So far the picture looks relentlessly gloomy, but could there actually be some positive results from adding so much C02 to the seas? One intriguing finding, says Ulf Riebesell of the Leibniz Institute of Marine Sciences in Kiel Germany, concerns gases that influence climate. A few experiments suggest that in more acidic conditions, microbes will produce more volatile organic compounds such as dimethyl sulphide, some of which escapes to the atmosphere and causes clouds to develop. More clouds would mean cooler conditions, which could potentially slow global warming.
Calculating the effect of ocean acidification on people and economies is virtually impossible, but it could be enormous. Take the impact on tropical corals, assuming that warming and other pressures such as pollution do not decimate them first. Reefs protect the shorelines of many countries. Acidification could start eating away at reefs just when they are needed more than ever because of rising sea levels.
‘No serious scientist believes the oceans will be devoid of life,’ says Caldeira. ‘Wherever there is light and nutrients, something will live. A likely outcome will be a radical simplification of the ecosystem. ‘Taking this and other scientists’ views into account, it seems clear that acidification will mean the loss of many species so our children will not see the amazingly beautiful things that we can. It is important to tell them to go and see the corals now before it is too late.

Questions 1 – 7
Answer the questions below. Choose NO MORE THAN THREE WORDS AND / OR A NUMBER for each answer
1. What does the pteropod use to move through the water?
2. Which part of the pteropods was being damaged by increased acidification?
3. What proportion of the carbon released over the last 200 years has been taken in by the oceans?
4. Where do carbonates enter the oceans from?
5. How long did the oceans need to recover after the destruction of marine life by acidification 55 million years ago?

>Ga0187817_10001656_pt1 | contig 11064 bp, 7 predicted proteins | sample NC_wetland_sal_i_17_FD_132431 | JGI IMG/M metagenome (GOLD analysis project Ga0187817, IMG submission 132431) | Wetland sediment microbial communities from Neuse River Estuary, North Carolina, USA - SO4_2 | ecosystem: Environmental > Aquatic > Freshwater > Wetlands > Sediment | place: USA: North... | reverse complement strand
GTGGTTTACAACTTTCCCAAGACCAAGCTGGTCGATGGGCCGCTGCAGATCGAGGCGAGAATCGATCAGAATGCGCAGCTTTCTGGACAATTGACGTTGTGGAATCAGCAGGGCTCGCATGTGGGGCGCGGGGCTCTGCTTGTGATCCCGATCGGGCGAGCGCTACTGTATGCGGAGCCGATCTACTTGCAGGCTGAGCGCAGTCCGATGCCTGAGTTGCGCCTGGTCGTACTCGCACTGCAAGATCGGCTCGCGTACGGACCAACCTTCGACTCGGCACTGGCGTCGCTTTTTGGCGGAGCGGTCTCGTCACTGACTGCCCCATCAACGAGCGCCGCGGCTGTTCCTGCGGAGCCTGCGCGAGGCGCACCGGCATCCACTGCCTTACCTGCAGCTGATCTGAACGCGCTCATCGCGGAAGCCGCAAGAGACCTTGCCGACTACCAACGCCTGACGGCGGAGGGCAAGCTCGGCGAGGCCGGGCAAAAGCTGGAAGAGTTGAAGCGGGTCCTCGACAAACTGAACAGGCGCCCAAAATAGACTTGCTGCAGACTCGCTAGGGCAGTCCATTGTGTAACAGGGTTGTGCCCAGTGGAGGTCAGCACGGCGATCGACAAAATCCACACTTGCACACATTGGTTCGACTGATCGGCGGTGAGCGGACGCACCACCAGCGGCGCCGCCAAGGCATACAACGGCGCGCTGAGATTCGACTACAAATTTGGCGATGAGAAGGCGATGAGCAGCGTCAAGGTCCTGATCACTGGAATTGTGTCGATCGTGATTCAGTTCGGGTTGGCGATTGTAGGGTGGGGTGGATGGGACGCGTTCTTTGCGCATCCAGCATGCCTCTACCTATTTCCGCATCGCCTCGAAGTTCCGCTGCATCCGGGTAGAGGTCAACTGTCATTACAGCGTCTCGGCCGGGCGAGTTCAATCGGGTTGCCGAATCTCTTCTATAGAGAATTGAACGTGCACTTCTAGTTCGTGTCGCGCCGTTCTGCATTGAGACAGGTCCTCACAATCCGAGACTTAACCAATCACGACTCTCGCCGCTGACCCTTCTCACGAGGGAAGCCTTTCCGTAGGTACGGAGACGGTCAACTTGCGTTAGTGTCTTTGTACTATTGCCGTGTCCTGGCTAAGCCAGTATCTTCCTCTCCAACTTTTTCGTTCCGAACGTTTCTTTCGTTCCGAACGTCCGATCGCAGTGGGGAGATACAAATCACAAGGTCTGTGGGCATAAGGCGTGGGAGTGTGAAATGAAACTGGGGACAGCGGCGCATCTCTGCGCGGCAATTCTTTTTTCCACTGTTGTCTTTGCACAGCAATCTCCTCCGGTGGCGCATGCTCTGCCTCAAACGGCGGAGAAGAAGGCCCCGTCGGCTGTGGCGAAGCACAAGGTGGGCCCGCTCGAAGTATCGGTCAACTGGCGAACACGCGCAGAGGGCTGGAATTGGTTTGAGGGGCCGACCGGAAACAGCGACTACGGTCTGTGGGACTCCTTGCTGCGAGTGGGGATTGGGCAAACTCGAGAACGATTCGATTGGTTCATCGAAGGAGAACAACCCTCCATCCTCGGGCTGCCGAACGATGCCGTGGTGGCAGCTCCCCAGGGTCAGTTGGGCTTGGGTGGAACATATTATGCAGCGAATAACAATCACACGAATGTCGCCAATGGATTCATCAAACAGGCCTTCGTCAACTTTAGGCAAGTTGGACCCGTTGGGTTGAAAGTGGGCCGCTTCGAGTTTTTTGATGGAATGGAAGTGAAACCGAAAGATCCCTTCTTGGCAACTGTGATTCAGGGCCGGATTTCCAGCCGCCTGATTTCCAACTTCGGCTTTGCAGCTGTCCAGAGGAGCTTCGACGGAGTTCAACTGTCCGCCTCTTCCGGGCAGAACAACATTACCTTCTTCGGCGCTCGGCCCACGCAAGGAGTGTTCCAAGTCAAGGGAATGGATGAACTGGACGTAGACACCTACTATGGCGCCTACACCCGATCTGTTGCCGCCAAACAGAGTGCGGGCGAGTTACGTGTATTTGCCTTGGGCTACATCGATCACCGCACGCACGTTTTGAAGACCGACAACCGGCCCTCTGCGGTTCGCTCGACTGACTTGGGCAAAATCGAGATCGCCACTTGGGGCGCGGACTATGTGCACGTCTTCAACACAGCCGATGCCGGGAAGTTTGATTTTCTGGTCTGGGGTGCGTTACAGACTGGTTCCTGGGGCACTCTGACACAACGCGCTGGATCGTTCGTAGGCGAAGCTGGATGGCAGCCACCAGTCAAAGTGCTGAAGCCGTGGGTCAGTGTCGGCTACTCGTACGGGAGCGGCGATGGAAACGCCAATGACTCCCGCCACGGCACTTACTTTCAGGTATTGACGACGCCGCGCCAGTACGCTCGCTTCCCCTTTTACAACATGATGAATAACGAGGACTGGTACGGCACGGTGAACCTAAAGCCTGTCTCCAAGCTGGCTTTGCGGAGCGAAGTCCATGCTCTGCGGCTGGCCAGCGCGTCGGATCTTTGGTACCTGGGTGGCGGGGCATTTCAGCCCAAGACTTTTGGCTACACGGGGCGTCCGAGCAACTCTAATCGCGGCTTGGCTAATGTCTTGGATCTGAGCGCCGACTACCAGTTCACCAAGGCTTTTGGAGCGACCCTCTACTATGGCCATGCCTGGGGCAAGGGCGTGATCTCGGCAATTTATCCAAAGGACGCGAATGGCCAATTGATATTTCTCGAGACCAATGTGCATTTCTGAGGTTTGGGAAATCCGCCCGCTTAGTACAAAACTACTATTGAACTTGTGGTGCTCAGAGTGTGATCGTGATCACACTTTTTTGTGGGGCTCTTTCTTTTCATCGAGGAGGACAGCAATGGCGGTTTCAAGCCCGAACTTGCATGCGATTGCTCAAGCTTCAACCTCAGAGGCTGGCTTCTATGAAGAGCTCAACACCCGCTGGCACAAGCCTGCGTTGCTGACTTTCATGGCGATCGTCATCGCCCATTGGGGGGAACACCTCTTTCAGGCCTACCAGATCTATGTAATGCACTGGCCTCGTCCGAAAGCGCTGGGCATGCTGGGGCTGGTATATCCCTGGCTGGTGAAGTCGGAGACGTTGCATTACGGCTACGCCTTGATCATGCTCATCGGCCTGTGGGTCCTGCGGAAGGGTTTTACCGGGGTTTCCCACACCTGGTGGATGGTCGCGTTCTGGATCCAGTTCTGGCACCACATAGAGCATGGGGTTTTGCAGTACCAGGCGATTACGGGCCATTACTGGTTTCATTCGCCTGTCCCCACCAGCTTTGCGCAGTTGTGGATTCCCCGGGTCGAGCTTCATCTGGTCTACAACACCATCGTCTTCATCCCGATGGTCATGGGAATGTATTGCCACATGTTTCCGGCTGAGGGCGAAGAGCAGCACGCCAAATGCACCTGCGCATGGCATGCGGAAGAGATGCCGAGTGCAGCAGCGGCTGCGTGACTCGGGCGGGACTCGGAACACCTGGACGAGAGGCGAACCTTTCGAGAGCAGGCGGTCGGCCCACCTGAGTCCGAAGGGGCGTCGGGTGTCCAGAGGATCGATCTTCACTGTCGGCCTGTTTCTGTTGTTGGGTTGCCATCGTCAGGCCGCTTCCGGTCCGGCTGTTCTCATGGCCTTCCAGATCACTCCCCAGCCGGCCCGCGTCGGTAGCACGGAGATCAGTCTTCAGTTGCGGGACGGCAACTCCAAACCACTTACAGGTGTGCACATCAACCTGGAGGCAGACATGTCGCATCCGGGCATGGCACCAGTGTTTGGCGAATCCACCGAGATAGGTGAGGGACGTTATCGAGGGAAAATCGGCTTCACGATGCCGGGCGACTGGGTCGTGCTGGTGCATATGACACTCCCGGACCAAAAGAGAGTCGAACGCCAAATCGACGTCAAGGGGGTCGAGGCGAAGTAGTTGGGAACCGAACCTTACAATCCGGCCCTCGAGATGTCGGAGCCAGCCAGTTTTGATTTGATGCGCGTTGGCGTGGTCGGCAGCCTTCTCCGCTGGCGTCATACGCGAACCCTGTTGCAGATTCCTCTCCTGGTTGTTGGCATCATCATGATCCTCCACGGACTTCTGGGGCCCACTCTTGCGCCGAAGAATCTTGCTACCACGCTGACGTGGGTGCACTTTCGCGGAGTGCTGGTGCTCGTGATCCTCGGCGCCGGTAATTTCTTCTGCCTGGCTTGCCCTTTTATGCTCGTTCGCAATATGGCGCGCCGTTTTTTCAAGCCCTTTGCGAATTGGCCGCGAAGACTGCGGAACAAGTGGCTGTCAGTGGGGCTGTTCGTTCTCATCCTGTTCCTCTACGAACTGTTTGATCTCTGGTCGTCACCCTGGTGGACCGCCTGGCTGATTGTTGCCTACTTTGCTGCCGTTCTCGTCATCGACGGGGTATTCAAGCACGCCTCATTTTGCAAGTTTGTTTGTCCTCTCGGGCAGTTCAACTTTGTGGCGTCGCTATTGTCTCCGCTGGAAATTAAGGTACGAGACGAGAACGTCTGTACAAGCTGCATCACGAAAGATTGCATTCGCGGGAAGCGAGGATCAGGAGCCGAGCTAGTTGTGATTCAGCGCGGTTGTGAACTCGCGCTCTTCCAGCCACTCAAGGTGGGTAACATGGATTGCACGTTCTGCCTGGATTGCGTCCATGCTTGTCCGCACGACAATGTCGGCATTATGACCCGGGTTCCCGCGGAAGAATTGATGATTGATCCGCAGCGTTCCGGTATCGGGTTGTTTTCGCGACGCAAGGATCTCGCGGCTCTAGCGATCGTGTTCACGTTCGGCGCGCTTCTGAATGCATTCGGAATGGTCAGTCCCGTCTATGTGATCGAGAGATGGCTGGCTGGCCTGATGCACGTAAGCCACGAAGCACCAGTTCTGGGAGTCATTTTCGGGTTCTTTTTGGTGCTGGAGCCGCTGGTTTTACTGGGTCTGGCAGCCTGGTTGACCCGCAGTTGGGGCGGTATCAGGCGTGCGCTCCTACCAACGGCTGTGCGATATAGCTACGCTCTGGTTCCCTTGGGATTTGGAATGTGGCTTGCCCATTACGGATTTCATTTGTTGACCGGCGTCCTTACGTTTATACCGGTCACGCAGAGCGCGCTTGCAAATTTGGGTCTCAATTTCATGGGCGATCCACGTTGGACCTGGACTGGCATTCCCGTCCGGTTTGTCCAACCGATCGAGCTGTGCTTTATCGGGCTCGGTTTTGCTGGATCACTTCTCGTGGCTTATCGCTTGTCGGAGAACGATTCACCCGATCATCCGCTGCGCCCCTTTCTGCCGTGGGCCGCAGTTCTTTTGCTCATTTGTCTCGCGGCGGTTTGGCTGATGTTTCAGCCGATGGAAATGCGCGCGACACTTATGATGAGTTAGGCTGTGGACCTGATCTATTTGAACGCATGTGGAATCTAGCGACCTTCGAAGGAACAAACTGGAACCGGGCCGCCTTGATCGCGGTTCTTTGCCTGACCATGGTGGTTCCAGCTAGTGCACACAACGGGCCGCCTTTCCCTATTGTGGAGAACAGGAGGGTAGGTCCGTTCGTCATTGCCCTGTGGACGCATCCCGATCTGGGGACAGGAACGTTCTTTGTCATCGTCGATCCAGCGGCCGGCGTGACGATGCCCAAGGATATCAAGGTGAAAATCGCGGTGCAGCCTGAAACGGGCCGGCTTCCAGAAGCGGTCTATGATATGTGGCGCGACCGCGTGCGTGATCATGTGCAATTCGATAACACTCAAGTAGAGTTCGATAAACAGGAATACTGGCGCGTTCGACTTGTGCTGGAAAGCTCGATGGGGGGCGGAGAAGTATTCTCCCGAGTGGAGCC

6. Which businesses will suffer it reefs are damaged?
7. What type of creatures makes their skeleton out of aragonite?
Questions 8 – 12
Complete the flow-chart below. Choose NO MORE THAN THREE WORDS AND/OR A NUMBER from the passage for each answer.

A Possible Benefit from Increased CO2 Levels in the Sea

increased ocean acidification
larger quantities of organic compounds made by 8……….
transfer to 9…………………………..
10…………………are formed
reduction in the rate of 12………………

Question 13

Choose the correct letter A, B, C or D
13. Which of the following statements best summarises the writer’s view of the passage?
A. We will have to wait and see if acidification has serious effects.
B. It is clear that acidification will cause huge damage to marine life.
C. It is likely that increased CO2 will change marine ecosystems considerably.
D. The theory that increased CO2 could have positive results is believable.

[shc_shortcode class=”shc_mybox”]




3 . (ABOUT) 1/3 // A THIRD


5 . (OVER) 100,000 YEARS


7 . CORAL(S)






13 . C



IELTSDATA READING PASSAGE 53-Unlikely Boomtowns: The World’s Hottest Cities

IELTSDATA READING PASSAGE 49-The Royal National Lifeboat Institution at Lyme Regis


Hello, I'm Manpreet Singh, and it's my pleasure to welcome you to For over a decade, I have had the privilege of guiding thousands of students and professionals like you on their journey to achieve their desired scores in the IELTS exam. My passion for teaching and my dedication to the English language have been the driving forces behind our platform, and it's an honor to share this journey with you.

2 thoughts on “IELTSDATA READING PASSAGE 55-Ocean Acidification”

Leave a Comment